I’ve been in New York for almost two weeks. This winter, I’d been happily bored with L.A.’s consistently temperate climate — 75 to 85 degrees, with the occasional overcast sky and nippy breeze to make my morning jog more comfortable. So perhaps it shouldn’t have been such a surprise that I drove to LAX, sweating through an oversized cowl neck sweater, only to realize upon pulling up to the curb that I had forgotten to bring a jacket. For a two week trip to New York and Chicago. At the tail end off the most brutal winter most can remember.
Have I really been gone that long?
It’s been almost ten months since I moved, and I’m just starting to get to know L.A. But New York’s familiarity is so seductive. It feels like slipping under the sheets with the imperfect but known body of a former lover. Mr. Right Now. I can down two pints of cider, button my coat against the cold, and not get lost on my way to dinner. That’s a luxury I have yet to earn in L.A.
How thrilling to run into friends on the subway, as I have on this trip, and to speak of personal trials in hushed voices so as not to oppress everyone else’s morning commute. The sensory processing that happens on a standard train car was once overstimulating, but now feels invigorating, especially after months of working alone in my parents’ suburban home.
My friends tell me nothing has changed in my absence, but plenty always does in New York.
There are GREEN cabs now, WTF, which only serve the outer boroughs. Mind blown.
I went to the new-to-me Gotham West market on Manhattan’s 11th Ave. to meet some colleagues for lunch, where it seems all of Brooklyn has come to set up shop — Brooklyn Kitchen, the Saltie-related Little Chef, Court Street Grocers, and more. So living in a $10K/month Hell’s Kitchen condo means having Brooklyn come to you? We ate $17 bowls of rye ramen so salty to my adjusted palate that it made me grind my teeth at night.
In Duck Duck bar near the Montrose stop, nursing a pint glassful of Dark & Stormy, I could have paraphrased Wooderson’s line from Dazed and Confused: That’s what I love about these New York kids; I get older, they stay the same age.
One thing hasn’t changed — it costs a lot to live and breathe here. I took a cab from Battery Park City to Bushwick to get to a birthday party. The bridges along the FDR were like lines of can can girls in sparkly skirts preparing to kick up the waters of the East River. I was so dazzled that I missed racking up a $30 fare across the water.
Had a worth-it fancy dinner with my friend Anique at Lafayette, where we got such a cherce corner table for two in the back of the room that we assumed we had been mistaken for more important people. Over baby block-sized cubes of golden and maroon beets and crisp-grilled trout with mustard and apple, we laughed giddily about how lucky we sun state girls were to skip out before the Polar Vortex sucked out our friends’ will to live. The meal ended with a croquembouche mini-tower nested in a halo of caramel filaments, little choux heads with crunchy toupees and vanilla cream brains. Because of course it can be Christmas in Paris on a Monday night in March when you’re in New York.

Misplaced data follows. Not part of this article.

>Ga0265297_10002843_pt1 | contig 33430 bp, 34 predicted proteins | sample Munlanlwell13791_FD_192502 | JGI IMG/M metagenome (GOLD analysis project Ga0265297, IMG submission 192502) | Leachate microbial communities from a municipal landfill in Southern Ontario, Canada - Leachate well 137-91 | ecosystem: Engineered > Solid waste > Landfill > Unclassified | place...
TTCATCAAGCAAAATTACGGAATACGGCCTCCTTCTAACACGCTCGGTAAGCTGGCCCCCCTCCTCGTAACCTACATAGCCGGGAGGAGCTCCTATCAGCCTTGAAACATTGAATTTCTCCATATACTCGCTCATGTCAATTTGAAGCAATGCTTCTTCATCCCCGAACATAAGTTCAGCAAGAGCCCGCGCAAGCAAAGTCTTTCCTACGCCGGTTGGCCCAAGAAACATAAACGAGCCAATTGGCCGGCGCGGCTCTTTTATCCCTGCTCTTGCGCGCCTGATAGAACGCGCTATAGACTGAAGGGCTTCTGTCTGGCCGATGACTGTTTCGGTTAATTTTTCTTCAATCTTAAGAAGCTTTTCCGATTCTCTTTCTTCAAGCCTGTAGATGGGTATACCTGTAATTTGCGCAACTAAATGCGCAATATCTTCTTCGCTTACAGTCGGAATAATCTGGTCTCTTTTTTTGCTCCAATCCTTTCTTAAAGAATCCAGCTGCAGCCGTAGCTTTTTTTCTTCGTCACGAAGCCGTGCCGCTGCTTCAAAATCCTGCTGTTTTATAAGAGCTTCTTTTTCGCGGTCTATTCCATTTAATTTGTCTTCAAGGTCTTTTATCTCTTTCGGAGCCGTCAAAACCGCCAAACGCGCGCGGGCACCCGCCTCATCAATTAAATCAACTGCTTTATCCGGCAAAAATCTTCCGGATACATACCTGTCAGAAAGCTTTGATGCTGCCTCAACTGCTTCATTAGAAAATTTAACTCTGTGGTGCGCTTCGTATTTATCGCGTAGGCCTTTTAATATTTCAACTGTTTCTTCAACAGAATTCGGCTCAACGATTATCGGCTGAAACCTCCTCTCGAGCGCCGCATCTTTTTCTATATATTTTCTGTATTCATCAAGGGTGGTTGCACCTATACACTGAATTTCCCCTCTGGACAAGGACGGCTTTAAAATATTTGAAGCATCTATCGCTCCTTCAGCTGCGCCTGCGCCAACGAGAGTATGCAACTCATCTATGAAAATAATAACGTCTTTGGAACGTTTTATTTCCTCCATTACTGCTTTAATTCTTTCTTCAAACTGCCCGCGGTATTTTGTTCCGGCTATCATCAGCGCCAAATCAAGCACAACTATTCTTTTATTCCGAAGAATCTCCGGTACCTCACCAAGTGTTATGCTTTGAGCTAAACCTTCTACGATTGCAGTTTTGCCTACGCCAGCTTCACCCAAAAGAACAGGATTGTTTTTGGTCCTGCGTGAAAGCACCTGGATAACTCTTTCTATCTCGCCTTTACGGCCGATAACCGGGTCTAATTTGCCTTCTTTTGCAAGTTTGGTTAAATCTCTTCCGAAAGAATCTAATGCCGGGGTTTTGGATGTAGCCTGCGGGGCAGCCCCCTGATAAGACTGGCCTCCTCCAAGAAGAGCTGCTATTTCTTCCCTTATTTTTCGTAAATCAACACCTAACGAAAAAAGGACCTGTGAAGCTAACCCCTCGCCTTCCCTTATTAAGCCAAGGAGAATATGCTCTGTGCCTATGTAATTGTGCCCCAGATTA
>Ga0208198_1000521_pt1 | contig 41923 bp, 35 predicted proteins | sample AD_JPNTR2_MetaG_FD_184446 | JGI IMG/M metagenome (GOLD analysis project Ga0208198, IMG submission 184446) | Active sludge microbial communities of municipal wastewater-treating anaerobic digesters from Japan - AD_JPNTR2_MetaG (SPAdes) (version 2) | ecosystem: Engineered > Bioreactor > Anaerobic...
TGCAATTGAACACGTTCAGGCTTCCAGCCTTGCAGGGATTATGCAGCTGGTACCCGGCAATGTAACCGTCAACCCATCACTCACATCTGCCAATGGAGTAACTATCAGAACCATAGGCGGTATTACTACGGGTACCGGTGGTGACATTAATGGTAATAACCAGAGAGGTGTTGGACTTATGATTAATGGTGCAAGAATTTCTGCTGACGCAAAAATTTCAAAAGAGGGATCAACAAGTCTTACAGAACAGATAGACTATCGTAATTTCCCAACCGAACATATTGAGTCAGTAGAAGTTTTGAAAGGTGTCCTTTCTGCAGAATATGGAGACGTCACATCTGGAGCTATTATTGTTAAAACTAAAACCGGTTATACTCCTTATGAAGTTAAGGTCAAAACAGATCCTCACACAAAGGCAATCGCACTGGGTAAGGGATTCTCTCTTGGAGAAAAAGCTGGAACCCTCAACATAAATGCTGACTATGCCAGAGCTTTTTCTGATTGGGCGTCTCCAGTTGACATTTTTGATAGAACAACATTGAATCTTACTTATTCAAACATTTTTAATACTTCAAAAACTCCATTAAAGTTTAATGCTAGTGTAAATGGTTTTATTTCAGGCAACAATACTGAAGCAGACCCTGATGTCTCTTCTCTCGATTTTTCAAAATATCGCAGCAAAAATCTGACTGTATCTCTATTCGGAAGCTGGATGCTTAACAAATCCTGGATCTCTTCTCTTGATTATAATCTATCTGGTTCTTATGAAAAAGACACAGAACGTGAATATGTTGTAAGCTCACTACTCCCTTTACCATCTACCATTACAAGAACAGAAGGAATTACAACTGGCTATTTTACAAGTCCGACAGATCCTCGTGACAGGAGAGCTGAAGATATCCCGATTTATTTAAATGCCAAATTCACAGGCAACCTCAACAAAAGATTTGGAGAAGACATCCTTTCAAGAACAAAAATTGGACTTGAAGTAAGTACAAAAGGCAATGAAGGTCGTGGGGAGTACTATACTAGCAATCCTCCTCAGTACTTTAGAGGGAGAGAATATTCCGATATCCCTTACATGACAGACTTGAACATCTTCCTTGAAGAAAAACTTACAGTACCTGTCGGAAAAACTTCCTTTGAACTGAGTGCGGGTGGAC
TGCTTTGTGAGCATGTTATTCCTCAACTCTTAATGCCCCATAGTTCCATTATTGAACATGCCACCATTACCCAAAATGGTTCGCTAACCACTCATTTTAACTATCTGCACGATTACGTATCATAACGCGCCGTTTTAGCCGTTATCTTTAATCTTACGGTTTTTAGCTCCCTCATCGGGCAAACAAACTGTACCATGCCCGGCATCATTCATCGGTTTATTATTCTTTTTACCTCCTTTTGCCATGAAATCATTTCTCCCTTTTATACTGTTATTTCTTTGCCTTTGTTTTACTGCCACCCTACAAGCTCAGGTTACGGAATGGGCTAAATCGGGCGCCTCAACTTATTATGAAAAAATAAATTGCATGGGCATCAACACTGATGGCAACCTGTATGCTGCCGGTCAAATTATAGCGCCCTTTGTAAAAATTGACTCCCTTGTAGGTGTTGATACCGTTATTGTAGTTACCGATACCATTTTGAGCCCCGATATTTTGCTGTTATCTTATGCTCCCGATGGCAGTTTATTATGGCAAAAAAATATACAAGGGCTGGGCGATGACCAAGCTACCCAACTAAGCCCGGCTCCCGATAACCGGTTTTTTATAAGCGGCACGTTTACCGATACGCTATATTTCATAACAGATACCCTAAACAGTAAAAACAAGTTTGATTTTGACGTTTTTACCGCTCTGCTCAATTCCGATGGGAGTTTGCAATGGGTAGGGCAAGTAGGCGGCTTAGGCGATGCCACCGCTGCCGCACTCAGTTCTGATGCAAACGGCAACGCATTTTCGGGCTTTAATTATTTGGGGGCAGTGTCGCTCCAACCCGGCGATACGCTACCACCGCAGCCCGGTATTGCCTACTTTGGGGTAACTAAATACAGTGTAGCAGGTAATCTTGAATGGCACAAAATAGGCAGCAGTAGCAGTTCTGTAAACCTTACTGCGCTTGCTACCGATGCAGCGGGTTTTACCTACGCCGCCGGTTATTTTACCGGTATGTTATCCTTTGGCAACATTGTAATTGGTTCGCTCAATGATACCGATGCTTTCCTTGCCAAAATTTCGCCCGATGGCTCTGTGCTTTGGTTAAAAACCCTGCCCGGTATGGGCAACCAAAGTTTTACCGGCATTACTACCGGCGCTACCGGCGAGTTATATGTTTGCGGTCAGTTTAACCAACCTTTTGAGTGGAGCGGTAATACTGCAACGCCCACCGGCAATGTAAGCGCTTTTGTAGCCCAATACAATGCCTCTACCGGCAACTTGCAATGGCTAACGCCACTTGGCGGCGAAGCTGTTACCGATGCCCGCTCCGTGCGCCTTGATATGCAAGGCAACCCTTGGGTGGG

Dropped $16 on two pints of ice cream at Ample Hills, because they finally had the Peppermint Pattie flavor I’ve heard so much about, and I had to try the completely ridiculous Munchies flavor, which includes, among other things, Fruity Pebbles and Ritz Crackers. I love that their ice cream is more chunk than custard, with a base that isn’t as heavily eggy as gelato or as aerated as soft serve. I’m thrilled that they have a cookbook coming out next month so I don’t have to fly out for a fix.
I’m up in Germantown now, at La Doug’s house (wearing a borrowed coat). The snow on the ground makes all the pretty gingerbread houses pop, and the bare mountains against the bluebell sky feel as close as they’ve ever been. It’s such a luxury to be taking Amtrak during the day, looking out at the cobalt of the river, the sunning ducks, and the wheaty skeletons of last year’s cattails. The ice on the water is starting to break up and melt, turning streams into gushers, and the trees are all just dormant, dingy tangles. But spring is on the tip of everyone’s tongue. I’m living like a country queen here, setting the smoke alarm off while roasting a whole chicken; needling Doug and James after dinner with aggressive rounds of Anagrams; sleeping toastily under a quilt that used to be in our old living room for ten years.
New York will always be home as long as my friends are here. But I can honestly say I’m excited to get back to L.A. and get past the first page of this chapter of my life. Two halves of my starfish heart are regenerating from the rift by growing whole in separate places.